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    HYPOTHESIS: Developing oral formulations to enable effective release of poorly water-soluble drugs like progesterone is a major challenge in pharmaceutics. Coaxial electrospray can generate drug-loaded nanoparticles of strategic compositions and configurations to enhance physiological dissolution and bioavailability of poorly water-soluble drug progesterone. EXPERIMENTS: ix formulations comprising nanoparticles encapsulating progesterone in different poly(lactide-co-glycolide) (PLGA) matrix configurations and compositions were fabricated and characterized in terms of morphology, molecular crystallinity, drug encapsulation efficiency and release behavior. FINDINGS: A protocol of fabrication conditions to achieve 100% drug encapsulation efficiency in nanoparticles was developed. Scanning electron microscopy shows smooth and spherical morphology of 472.1± 54.8 to 588.0± 92.1 nm in diameter. Multiphoton Airyscan super-resolution confocal microscopy revealed core-shell nanoparticle configuration. Fourier transform infrared spectroscopy confirmed presence of PLGA and progesterone in all formulations. Diffractometry indicated amorphous state of the encapsulated drug. UV-vis spectroscopy showed drug release increased with hydrophilic copolymer glycolide ratio while core-shell formulations with progesterone co-dissolved in PLGA core exhibited enhanced release over five hours at 79.9± 1.4% and 70.7± 3.5% for LA:GA 50:50 and 75:25 in comparison with pure progesterone without polymer matrix in the core at 67.0± 1.7% and 57.5± 2.8%, respectively. Computational modeling showed good agreement with the experimental drug release behavior in vitro

    Crystalline Silicate Emission in the Protostellar Binary Serpens--SVS20

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    We present spatially resolved mid-infrared spectroscopy of the class I/flat-spectrum protostellar binary system SVS20 in the Serpens cloud core. The spectra were obtained with the mid-infrared instrument T-ReCS on Gemini-South. SVS20-South, the more luminous of the two sources, exhibits a mid-infrared emission spectrum peaking near 11.3 \micron, while SVS20-North exhibits a shallow amorphous silicate absorption spectrum with a peak optical depth of τ0.3\tau \sim 0.3. After removal of the the line-of-sight extinction by the molecular common envelope, the ``protostar-only'' spectra are found to be dominated by strong amorphous olivine emission peaking near 10 \micron. We also find evidence for emission from crystalline forsterite and enstatite associated with both SVS20-S and SVS20-N. The presence of crystalline silicate in such a young binary system indicates that the grain processing found in more evolved HAeBe and T Tauri pre-main sequence stars likely begins at a relatively young evolutionary stage, while mass accretion is still ongoing.Comment: Accepted for publication by The Astrophysical Journa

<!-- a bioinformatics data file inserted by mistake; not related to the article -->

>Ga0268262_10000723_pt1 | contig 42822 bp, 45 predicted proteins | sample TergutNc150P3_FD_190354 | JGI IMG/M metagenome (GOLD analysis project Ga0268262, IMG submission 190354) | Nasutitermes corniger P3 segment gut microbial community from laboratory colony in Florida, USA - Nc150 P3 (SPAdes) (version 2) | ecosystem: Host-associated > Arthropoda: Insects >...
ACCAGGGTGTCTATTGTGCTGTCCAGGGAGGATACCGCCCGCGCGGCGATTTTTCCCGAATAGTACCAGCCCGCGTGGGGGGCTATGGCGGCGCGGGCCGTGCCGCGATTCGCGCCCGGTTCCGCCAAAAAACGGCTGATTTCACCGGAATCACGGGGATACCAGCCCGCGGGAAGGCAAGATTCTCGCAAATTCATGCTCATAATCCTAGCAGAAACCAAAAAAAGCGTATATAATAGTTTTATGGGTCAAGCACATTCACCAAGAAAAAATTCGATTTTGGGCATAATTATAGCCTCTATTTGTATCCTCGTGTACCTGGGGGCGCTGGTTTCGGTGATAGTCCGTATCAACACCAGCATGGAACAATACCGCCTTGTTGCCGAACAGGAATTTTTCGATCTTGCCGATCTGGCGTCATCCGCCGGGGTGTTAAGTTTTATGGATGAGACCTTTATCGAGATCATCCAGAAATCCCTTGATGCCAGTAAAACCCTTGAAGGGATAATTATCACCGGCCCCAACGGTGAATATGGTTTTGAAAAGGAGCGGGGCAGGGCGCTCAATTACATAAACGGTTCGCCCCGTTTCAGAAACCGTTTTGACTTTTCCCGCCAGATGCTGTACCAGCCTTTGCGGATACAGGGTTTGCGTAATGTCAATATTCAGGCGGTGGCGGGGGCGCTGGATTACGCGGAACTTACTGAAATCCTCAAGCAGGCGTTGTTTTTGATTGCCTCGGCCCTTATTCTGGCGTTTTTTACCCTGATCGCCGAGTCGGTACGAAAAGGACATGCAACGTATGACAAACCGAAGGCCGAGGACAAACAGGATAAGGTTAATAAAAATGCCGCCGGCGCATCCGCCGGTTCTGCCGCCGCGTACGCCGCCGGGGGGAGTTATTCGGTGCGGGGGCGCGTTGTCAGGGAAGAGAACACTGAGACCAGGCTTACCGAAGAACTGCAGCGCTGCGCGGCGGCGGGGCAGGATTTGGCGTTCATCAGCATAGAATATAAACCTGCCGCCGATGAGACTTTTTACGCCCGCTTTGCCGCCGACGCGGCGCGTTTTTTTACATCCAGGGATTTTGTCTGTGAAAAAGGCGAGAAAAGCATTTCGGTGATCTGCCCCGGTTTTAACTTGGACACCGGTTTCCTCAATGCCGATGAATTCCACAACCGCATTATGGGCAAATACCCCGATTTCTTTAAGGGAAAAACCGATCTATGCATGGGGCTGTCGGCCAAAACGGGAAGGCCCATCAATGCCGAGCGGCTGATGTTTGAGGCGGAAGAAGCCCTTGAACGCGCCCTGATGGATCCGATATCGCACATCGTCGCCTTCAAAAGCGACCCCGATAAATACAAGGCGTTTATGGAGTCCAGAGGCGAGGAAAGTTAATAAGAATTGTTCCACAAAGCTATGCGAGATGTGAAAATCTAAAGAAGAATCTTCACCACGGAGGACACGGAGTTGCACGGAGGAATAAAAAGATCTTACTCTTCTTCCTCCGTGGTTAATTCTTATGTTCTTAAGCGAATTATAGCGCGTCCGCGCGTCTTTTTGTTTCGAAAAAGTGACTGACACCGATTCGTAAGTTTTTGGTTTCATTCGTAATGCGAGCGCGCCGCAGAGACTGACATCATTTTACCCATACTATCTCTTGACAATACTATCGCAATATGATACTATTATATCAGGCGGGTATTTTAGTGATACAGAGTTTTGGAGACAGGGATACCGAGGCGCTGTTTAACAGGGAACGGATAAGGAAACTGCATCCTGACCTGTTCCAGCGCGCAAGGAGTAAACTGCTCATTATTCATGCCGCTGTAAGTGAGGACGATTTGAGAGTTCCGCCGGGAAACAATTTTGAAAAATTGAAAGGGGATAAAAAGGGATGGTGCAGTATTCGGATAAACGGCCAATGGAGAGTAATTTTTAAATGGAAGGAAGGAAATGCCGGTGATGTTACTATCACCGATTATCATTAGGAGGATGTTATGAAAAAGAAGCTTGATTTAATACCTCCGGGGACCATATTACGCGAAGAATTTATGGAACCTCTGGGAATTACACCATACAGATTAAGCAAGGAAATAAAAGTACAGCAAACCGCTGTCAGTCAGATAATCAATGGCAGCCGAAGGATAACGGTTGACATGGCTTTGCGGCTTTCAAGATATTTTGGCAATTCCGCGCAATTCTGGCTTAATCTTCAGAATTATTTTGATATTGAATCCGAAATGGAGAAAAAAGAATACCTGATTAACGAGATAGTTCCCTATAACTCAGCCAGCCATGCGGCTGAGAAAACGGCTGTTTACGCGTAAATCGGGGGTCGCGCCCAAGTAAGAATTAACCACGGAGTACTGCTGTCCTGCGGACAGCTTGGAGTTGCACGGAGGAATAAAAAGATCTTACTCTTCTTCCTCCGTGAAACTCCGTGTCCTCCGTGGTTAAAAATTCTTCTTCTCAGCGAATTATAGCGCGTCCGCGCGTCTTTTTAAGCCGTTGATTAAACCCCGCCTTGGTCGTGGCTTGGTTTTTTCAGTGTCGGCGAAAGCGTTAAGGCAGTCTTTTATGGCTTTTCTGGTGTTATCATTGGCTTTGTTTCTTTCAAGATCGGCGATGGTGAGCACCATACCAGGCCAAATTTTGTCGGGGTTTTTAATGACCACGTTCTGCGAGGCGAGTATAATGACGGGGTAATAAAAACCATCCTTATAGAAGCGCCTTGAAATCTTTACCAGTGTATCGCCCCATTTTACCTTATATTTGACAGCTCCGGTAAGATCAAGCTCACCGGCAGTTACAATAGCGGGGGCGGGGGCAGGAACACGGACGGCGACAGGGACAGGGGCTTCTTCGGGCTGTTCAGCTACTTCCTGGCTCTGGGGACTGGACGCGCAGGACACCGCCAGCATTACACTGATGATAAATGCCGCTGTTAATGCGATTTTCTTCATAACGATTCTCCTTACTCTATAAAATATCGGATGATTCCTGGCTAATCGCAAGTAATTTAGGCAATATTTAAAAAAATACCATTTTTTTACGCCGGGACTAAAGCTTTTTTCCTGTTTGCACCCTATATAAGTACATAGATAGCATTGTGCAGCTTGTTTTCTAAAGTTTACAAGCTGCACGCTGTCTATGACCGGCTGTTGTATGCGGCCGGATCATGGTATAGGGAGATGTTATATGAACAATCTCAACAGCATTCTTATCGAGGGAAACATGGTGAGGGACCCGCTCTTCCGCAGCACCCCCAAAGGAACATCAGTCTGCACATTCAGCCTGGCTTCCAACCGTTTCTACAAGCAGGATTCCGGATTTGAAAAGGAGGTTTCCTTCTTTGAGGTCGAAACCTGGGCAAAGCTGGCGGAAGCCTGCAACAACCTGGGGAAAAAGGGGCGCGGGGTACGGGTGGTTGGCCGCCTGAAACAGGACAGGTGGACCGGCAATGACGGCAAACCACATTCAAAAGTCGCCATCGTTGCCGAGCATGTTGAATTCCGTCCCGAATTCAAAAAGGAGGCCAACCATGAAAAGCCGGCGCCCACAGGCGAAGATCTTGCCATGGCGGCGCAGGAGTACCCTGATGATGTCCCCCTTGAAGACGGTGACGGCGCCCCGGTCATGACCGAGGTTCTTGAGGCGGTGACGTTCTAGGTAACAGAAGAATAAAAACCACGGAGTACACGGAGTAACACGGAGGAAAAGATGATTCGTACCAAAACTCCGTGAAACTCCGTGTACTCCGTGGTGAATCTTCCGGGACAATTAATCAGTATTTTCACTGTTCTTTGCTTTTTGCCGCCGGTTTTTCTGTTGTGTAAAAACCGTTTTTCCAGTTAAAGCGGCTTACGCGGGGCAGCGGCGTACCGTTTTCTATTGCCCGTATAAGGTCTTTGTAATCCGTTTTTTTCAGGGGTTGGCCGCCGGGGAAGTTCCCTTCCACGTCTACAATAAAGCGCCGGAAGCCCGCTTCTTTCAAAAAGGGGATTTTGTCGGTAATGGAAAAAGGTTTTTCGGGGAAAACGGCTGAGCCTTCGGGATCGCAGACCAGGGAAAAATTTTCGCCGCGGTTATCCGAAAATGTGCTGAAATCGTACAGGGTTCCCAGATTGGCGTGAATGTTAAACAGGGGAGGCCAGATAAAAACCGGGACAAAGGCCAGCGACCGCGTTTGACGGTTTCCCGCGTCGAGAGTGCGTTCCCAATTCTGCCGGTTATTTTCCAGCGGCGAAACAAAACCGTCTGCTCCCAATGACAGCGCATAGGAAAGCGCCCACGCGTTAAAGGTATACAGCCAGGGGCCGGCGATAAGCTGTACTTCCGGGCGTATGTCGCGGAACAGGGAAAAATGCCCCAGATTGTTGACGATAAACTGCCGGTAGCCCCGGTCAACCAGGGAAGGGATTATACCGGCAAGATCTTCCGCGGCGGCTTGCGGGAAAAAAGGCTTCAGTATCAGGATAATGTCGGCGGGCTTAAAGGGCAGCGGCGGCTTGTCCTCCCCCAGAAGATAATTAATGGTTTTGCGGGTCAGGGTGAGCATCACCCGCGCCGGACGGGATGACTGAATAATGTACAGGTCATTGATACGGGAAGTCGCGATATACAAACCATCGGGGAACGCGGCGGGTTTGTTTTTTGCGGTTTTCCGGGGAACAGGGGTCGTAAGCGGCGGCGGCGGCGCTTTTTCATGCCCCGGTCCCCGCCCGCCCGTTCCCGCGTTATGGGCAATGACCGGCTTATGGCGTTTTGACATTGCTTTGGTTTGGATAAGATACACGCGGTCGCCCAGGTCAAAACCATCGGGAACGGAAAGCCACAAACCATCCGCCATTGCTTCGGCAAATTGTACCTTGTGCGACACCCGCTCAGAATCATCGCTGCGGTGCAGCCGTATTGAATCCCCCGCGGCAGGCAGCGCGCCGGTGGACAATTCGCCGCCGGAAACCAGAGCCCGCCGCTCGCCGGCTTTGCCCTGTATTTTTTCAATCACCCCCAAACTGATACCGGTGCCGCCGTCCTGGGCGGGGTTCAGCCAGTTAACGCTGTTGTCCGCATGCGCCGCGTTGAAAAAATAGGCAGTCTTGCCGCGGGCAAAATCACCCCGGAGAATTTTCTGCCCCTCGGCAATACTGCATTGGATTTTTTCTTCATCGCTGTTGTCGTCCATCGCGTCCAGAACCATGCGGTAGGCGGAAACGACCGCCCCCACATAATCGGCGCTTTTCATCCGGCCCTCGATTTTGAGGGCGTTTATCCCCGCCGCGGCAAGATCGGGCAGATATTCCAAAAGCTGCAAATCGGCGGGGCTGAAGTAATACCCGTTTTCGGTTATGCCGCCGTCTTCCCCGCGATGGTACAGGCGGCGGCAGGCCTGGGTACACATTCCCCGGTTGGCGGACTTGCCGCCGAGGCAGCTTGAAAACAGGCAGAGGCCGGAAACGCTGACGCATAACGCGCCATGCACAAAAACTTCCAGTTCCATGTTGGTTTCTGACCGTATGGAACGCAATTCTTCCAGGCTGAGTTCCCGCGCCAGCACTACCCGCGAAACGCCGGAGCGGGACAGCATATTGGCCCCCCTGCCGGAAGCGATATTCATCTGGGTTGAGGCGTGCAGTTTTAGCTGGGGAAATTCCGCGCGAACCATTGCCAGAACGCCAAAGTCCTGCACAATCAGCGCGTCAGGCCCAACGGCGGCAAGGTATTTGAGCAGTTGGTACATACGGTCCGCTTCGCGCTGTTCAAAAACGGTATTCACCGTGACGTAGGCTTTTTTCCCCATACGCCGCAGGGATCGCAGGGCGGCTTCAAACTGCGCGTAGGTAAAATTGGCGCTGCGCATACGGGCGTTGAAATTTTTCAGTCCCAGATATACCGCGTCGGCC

Importance of quantum tunneling in vacancy-hydrogen complexes in diamond

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    Our ab initio calculations of the hyperfine parameters for negatively charged vacancy-hydrogen and nitrogen-vacancy-hydrogen complexes in diamond compare static defect models and models which account for the quantum tunneling behavior of hydrogen. The static models give rise to hyperfine splittings that are inconsistent with the experimental electron paramagnetic resonance data. In contrast, the hyperfine parameters for the quantum dynamical models are in agreement with the experimental observations. We show that the quantum motion of the proton is crucial to the prediction of symmetry and hyperfine constants for two simple defect centers in diamond. Static a priori methods fail for these systems

    Foregrounds for observations of the cosmological 21 cm line: II. Westerbork observations of the fields around 3C196 and the North Celestial Pole

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    In the coming years a new insight into galaxy formation and the thermal history of the Universe is expected to come from the detection of the highly redshifted cosmological 21 cm line. The cosmological 21 cm line signal is buried under Galactic and extragalactic foregrounds which are likely to be a few orders of magnitude brighter. Strategies and techniques for effective subtraction of these foreground sources require a detailed knowledge of their structure in both intensity and polarization on the relevant angular scales of 1-30 arcmin. We present results from observations conducted with the Westerbork telescope in the 140-160 MHz range with 2 arcmin resolution in two fields located at intermediate Galactic latitude, centred around the bright quasar 3C196 and the North Celestial Pole. They were observed with the purpose of characterizing the foreground properties in sky areas where actual observations of the cosmological 21 cm line could be carried out. The polarization data were analysed through the rotation measure synthesis technique. We have computed total intensity and polarization angular power spectra. Total intensity maps were carefully calibrated, reaching a high dynamic range, 150000:1 in the case of the 3C196 field. [abridged]Comment: 20 pages, 22 figures, accepted for publication in A&A. A version with full resolution figures is available at http://www.astro.rug.nl/~bernardi/NCP_3C196/bernardi.pd